When these matters go to court and in these circumstances many do, you want to be able to show the judge how you have addressed any allegation made against you rather than just fighting fire with fire.

Parents should be forewarned. Judges have in the midst of trials where there are nasty counter-allegations and where there may be some truth or evidence in support of the allegation or where the evidence demonstrates the child is affected by emotional harm, to directly refer the children to child protective services. That’s right. In the midst of trials where both parents have lost it and the child is affected by the stress of exposure to nasty parental behavior, children have been taken into protective custody.

If you really want to present yourself as the better parent, then appear reasonable, learn to modulate your emotions and behavior and address any issue you may have that may otherwise be reasonably used against you. Demonstrate how you have improved. In so doing, then you are advancing the needs and well-being of your children while keeping them out of the fray- at least on your end.

Isn’t that what good parenting is about – managing ourselves in their interest.

If you are concerned about your child custody/access battle becoming a battle with a child protection agency then consider the following;

  1. Don’t let yourself get inducted into conflict;
  2. Keep your interactions with the other parent brief, non-accusatory and positive;
  3. Manage your own emotions;
  4. Limit contact with the other parent and consider using someone else or an on-line program to facilitate your communication where their will be an electronic record of communications;
  5. Do not make false allegations regarding the other parent;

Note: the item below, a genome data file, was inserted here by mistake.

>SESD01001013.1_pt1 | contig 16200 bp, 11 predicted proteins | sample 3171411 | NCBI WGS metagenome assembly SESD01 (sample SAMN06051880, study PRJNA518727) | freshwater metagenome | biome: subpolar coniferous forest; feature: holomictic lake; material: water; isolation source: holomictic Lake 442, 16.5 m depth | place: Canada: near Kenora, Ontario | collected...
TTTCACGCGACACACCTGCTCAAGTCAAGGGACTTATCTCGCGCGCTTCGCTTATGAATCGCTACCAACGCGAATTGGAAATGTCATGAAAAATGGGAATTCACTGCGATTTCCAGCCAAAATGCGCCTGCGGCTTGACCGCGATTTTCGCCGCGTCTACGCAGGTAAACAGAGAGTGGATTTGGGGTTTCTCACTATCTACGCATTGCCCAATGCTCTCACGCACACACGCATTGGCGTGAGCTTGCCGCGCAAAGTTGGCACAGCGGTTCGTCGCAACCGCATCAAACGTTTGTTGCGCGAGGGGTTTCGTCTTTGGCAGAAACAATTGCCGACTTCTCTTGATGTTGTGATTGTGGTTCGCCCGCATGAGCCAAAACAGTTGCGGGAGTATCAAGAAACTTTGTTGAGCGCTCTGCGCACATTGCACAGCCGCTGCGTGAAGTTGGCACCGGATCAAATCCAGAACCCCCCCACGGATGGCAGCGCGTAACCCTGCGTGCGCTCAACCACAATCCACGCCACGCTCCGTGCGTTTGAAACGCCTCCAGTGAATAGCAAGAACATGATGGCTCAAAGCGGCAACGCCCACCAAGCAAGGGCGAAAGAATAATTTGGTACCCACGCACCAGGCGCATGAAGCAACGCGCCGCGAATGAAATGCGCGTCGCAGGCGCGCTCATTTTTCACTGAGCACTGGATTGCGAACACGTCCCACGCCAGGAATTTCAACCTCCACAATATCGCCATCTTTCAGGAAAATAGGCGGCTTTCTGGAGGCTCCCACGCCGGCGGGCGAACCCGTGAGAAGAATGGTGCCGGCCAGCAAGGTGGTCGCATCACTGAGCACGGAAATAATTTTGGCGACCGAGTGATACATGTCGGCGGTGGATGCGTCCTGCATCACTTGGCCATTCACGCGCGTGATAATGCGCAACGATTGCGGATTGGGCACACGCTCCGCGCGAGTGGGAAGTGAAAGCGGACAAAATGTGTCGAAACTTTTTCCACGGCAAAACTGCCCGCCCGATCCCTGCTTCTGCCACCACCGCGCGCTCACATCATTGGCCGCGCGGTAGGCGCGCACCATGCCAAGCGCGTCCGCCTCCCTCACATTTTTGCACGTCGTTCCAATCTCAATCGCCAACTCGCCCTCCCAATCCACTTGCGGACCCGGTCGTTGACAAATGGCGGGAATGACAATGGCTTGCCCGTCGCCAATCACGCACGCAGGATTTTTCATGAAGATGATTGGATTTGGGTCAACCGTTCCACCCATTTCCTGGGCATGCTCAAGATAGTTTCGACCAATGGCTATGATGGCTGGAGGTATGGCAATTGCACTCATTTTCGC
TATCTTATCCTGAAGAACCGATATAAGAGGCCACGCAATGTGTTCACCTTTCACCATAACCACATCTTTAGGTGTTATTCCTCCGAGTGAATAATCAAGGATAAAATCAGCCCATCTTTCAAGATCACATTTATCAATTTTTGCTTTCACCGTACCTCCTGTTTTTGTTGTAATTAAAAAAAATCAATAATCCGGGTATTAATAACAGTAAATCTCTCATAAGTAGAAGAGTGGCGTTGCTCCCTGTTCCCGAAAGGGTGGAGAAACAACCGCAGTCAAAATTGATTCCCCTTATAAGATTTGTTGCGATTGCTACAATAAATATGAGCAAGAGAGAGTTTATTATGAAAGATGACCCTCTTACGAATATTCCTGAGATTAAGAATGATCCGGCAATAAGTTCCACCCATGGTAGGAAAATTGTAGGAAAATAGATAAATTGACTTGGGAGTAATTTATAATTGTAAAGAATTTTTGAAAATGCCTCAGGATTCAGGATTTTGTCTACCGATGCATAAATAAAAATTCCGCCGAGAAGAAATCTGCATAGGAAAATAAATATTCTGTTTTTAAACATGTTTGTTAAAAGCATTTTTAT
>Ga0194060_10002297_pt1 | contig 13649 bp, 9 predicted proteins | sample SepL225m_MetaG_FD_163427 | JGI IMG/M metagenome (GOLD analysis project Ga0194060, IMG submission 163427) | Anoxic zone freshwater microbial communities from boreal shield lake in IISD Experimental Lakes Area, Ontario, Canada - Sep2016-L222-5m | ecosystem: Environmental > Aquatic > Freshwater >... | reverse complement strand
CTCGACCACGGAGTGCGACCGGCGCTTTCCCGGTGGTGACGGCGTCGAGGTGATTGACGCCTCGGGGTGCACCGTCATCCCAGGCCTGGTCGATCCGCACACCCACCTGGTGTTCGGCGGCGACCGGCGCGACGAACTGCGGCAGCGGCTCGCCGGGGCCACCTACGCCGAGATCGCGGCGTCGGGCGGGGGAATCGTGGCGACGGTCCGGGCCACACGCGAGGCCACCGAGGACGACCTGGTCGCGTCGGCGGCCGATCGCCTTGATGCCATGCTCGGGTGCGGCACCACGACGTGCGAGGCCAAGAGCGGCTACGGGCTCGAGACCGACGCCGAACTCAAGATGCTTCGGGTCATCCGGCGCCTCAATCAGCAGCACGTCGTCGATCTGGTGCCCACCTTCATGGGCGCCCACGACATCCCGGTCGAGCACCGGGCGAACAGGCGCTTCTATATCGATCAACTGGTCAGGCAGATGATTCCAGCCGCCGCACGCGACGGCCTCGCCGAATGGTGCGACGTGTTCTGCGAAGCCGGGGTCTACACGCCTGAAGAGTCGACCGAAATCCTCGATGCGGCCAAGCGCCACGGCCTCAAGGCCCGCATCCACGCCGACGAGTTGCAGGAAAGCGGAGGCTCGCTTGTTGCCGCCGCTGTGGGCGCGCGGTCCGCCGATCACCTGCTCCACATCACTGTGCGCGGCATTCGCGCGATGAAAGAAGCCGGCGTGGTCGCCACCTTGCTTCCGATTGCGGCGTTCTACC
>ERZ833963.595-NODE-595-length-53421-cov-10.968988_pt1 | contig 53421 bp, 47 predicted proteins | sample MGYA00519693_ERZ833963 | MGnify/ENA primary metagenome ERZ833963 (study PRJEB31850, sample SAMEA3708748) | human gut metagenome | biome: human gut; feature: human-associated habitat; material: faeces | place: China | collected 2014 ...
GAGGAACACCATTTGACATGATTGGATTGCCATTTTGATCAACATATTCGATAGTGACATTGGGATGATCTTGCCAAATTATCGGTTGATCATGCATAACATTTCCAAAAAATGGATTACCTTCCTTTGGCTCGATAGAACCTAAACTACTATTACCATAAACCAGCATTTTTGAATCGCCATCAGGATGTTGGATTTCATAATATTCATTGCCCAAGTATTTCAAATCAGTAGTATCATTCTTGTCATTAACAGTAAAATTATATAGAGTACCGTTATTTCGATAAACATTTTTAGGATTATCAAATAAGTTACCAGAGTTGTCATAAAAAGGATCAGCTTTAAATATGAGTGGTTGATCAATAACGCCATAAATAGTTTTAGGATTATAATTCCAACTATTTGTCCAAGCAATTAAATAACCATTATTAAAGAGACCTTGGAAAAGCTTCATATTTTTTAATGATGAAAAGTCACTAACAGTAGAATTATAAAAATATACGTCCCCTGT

6. Do not use the child as a messenger;
  7. Address your own issues;
  8. Do not badmouth the other parent to your child and do not let anyone else do so either;
  9. Minimize or abstain from illicit drug use and if you consume alcohol consider limiting your consumption to no more than 6 per week and no more that 2 to 3 per occasion.
  10. Live within the letter of the law. Be mindful not to act in any manner that could be used against you;
  11. Concentrate on your own appropriate parenting.
  12. Enjoy your time with your children by engaging with them and meeting their direct needs in the moment with you such as having healthy meals, getting homework completed, washing/bathing and getting to bed at a reasonable time.

Truth is, this is just good old plain advice for parenting. Follow those suggestions and at least your child will have one parent acting reasonably. That is already 50% better for the child.

Feel free to download and print this article.

I am Gary Direnfeld and I am a social worker. Check out all my services and then call me if you need help with a personal issue, mental health concern, child behavior or relationship, divorce or separation issue. I am available in person and by Skype. Costs are posted on each webpage describing my services.

If you found this blog of service, please share it with the links below.

https://garydirenfeld.files.wordpress.com/2013/07/gary-feb-12.jpg?w=200&h=301

Gary Direnfeld, MSW, RSW

gary@yoursocialworker.com
http://www.yoursocialworker.com

Facebook
Linked In
Twitter

Gary Direnfeld is a social worker. Courts in Ontario, Canada, consider him an expert in social work, marital and family therapy, child development, parent-child relations and custody and access matters. Gary is the host of the TV reality show, Newlywed, Nearly Dead, parenting columnist for the Hamilton Spectator and author of Marriage Rescue: Overcoming the ten deadly sins in failing relationships. Gary maintains a private practice in Dundas and Georgina Ontario, providing a range of services for people in distress. He speaks at conferences and workshops throughout North America.

If your relationship is faltering, then set it as your priority.

Read: Marriage Rescue: Overcoming ten deadly sins in failing relationships

One Comment

Trackbacks & Pingbacks

  1. 12 Tips to Turn Around a Child Custody Battle

Leave a Reply

Fill in your details below or click an icon to log in:

WordPress.com Logo

You are commenting using your WordPress.com account. Log Out / Change )

Twitter picture

You are commenting using your Twitter account. Log Out / Change )

Facebook photo

You are commenting using your Facebook account. Log Out / Change )

Google+ photo

You are commenting using your Google+ account. Log Out / Change )

Connecting to %s

%d bloggers like this: